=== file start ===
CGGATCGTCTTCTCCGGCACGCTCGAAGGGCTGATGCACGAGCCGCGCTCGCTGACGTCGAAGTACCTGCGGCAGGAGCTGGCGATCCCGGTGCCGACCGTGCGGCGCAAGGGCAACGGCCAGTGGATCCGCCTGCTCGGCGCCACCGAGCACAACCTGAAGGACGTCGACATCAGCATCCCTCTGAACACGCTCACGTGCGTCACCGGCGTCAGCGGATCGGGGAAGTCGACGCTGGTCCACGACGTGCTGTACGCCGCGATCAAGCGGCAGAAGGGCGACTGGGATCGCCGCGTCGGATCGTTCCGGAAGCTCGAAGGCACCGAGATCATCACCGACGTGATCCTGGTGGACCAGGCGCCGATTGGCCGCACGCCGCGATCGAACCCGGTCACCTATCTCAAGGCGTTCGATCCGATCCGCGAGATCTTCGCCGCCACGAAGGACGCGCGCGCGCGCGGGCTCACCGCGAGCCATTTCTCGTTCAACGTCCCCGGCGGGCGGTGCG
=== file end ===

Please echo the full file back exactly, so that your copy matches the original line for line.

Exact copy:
CGGATCGTCTTCTCCGGCACGCTCGAAGGGCTGATGCACGAGCCGCGCTCGCTGACGTCGAAGTACCTGCGGCAGGAGCTGGCGATCCCGGTGCCGACCGTGCGGCGCAAGGGCAACGGCCAGTGGATCCGCCTGCTCGGCGCCACCGAGCACAACCTGAAGGACGTCGACATCAGCATCCCTCTGAACACGCTCACGTGCGTCACCGGCGTCAGCGGATCGGGGAAGTCGACGCTGGTCCACGACGTGCTGTACGCCGCGATCAAGCGGCAGAAGGGCGACTGGGATCGCCGCGTCGGATCGTTCCGGAAGCTCGAAGGCACCGAGATCATCACCGACGTGATCCTGGTGGACCAGGCGCCGATTGGCCGCACGCCGCGATCGAACCCGGTCACCTATCTCAAGGCGTTCGATCCGATCCGCGAGATCTTCGCCGCCACGAAGGACGCGCGCGCGCGCGGGCTCACCGCGAGCCATTTCTCGTTCAACGTCCCCGGCGGGCGGTGCG